There has been much talk and many emails exchanged between various groups in the last few days after the Cambodia Prime Minister Hun Sen called for the public to support lesbian, gay, bisexual and transgender (LGBT) people and to stop discriminating against them.
Phnom Penh Post is an English newspaper in Cambodia. Its 12 December edition reported the Prime Minster’s speech in the following way:
“Prime Minister Hun Sen urged Cambodia to be more receptive towards homosexuality in his speech delivered a day after the gay community celebrated human rights day.
“In response to same couple demanding equal rights during Cambodia celebrations of International Human Rights Day, Hun Sen called on the public to be more tolerant of LGBT people.
‘They do not want to be this way, but they are born like that,’ the premier said during a speech given at a land titling ceremony in Keb province.”
Many campaigners thought it a big success that the Prime Mnister made this public appeal.
Mr. Kong Bunthorn, Bandnh Chakmuk Executive Committee Member, said: “I am feeling so happy when I heard Prime Minister calls for public to support LGBT in Cambodia because so far LGBT in Cambodia [has experienced] stigma and discrimination from community and local authority. And so now, on behalf LGBT community, I would like to say thank you and I believe all relevant stakeholders and other policy makers will take action following his recommendation.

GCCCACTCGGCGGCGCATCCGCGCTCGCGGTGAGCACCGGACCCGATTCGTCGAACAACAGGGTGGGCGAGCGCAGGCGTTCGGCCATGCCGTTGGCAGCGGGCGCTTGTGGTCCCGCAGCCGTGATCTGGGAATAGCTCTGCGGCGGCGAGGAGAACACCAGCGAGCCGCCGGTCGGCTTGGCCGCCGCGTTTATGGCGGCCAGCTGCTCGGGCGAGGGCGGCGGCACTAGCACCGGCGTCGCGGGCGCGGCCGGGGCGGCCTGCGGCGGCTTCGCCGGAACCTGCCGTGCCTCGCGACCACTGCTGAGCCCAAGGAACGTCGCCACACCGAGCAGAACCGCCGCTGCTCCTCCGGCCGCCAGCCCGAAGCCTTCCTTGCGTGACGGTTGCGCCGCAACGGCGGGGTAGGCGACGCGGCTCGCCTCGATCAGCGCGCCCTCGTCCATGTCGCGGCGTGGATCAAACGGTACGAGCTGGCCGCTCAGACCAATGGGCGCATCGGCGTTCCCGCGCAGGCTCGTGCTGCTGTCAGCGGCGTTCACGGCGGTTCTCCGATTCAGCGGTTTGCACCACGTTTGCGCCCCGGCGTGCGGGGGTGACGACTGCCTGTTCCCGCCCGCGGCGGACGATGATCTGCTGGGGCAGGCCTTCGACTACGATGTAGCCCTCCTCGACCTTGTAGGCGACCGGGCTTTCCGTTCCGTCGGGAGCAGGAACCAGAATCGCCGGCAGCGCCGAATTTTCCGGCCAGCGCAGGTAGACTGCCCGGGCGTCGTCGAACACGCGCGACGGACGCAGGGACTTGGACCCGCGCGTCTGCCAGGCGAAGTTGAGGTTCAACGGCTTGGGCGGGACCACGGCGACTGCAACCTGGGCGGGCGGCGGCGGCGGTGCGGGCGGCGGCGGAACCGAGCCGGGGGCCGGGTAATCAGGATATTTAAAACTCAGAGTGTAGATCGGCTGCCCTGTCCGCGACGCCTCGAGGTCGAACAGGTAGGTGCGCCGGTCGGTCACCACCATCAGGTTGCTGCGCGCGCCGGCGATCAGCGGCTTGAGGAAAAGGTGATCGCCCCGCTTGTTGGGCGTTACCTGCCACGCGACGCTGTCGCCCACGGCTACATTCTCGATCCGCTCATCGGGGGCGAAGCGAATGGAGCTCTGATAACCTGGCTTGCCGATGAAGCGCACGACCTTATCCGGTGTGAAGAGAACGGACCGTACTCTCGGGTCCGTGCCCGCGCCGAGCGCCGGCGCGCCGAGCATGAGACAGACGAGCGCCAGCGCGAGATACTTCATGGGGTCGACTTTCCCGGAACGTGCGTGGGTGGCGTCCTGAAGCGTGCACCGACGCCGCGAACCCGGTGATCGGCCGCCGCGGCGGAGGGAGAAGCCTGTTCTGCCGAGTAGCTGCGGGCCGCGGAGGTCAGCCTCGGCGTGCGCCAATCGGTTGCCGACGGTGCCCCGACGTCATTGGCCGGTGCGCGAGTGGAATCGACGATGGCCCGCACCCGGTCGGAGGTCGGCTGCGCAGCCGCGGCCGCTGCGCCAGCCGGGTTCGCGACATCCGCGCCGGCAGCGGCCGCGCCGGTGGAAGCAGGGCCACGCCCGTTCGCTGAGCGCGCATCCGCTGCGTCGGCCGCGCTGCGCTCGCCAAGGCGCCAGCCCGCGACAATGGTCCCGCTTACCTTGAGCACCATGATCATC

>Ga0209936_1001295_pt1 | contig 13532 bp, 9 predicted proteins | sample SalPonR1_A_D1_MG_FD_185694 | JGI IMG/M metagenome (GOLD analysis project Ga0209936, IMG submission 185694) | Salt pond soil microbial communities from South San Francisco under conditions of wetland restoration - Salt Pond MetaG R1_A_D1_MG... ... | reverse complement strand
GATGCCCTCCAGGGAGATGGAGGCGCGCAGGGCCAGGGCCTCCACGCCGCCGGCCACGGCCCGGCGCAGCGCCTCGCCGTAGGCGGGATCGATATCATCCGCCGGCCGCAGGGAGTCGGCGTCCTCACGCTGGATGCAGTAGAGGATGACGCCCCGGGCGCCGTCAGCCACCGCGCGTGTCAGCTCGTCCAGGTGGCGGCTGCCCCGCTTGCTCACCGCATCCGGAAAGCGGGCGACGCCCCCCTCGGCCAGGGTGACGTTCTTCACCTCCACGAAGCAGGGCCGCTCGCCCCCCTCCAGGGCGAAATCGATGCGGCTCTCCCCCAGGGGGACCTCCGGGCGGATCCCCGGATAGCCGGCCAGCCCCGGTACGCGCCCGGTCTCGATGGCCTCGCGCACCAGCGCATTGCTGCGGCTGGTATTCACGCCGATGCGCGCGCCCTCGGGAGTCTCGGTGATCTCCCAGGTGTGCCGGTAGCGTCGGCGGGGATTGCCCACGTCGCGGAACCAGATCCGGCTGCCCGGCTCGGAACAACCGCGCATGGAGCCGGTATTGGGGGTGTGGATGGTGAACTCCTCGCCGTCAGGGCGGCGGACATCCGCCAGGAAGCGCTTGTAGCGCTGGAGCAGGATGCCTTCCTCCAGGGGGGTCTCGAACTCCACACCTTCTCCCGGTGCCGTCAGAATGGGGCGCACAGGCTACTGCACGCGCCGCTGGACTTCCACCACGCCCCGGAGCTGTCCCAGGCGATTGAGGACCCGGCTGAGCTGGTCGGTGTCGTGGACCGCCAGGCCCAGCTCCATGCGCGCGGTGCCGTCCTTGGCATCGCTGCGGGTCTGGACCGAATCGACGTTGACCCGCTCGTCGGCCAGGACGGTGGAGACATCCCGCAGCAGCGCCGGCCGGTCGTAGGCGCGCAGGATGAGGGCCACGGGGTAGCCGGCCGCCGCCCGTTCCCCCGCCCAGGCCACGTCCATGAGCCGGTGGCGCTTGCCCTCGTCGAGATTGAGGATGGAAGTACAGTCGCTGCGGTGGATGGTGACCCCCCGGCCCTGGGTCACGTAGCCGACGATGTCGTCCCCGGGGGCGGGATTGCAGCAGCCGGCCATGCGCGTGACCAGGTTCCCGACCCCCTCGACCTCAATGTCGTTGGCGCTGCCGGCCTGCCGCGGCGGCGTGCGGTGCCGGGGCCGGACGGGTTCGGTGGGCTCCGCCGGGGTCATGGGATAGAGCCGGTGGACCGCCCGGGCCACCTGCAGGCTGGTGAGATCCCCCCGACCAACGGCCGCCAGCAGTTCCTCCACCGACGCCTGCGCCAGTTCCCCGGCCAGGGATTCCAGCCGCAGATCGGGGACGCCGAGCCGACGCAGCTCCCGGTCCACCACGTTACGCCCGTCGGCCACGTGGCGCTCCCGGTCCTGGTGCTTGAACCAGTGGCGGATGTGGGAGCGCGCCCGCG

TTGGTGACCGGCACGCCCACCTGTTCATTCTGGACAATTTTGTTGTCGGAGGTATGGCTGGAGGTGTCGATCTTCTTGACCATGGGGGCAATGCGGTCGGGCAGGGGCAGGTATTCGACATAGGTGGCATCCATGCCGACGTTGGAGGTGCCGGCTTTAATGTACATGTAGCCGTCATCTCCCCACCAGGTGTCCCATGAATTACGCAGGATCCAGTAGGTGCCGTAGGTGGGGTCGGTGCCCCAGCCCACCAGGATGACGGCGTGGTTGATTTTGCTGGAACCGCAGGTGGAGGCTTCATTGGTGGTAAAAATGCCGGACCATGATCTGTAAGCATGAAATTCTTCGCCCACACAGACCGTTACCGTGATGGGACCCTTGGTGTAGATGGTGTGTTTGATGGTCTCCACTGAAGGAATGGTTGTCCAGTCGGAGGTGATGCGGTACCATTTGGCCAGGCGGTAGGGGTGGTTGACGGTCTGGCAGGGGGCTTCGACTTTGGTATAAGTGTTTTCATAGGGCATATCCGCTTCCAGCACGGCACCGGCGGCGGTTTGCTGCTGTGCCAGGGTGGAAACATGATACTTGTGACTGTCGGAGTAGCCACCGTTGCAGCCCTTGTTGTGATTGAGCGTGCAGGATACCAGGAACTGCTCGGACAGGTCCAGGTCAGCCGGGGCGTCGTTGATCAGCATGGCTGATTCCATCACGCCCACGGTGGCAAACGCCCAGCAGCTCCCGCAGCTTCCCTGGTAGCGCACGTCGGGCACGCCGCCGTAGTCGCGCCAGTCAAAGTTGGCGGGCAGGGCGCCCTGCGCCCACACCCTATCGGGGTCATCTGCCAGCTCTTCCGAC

“Though we love same sex we can do…works such other people and take part in developing [the] country and we are oneness of human kinds.”
However, other warned that words are not enough.
Mr. Mey Sovannara, KHANA Senior Communication Officer, said: “I think it is not all successes. I mean, action speaks louder than words. Our late King Sihanouk used to call for tolerance and compassion to TG [transgender people] and MSM [men who have sex with men]…while MSM and TG were cracked down by police on reasons of sex trafficking and exploitation or to protect the so-called ‘Cambodian culture’ or to restore the social order.
“At those times few paid attention to the King’s appeal. The greatest success we wait to see is to have the good law to protect rights and freedoms of TG and MSM including their full freedoms of expression.”
Mr. Greg Gray, KHANA’s Technical Support Hub Manager for South East Asia and Pacific, described the Prime Minster’s discussion of LGBT-related stigma and discrimination as “quite interesting”, especially given the speech’s proximity to Human Rights Day (10 December).
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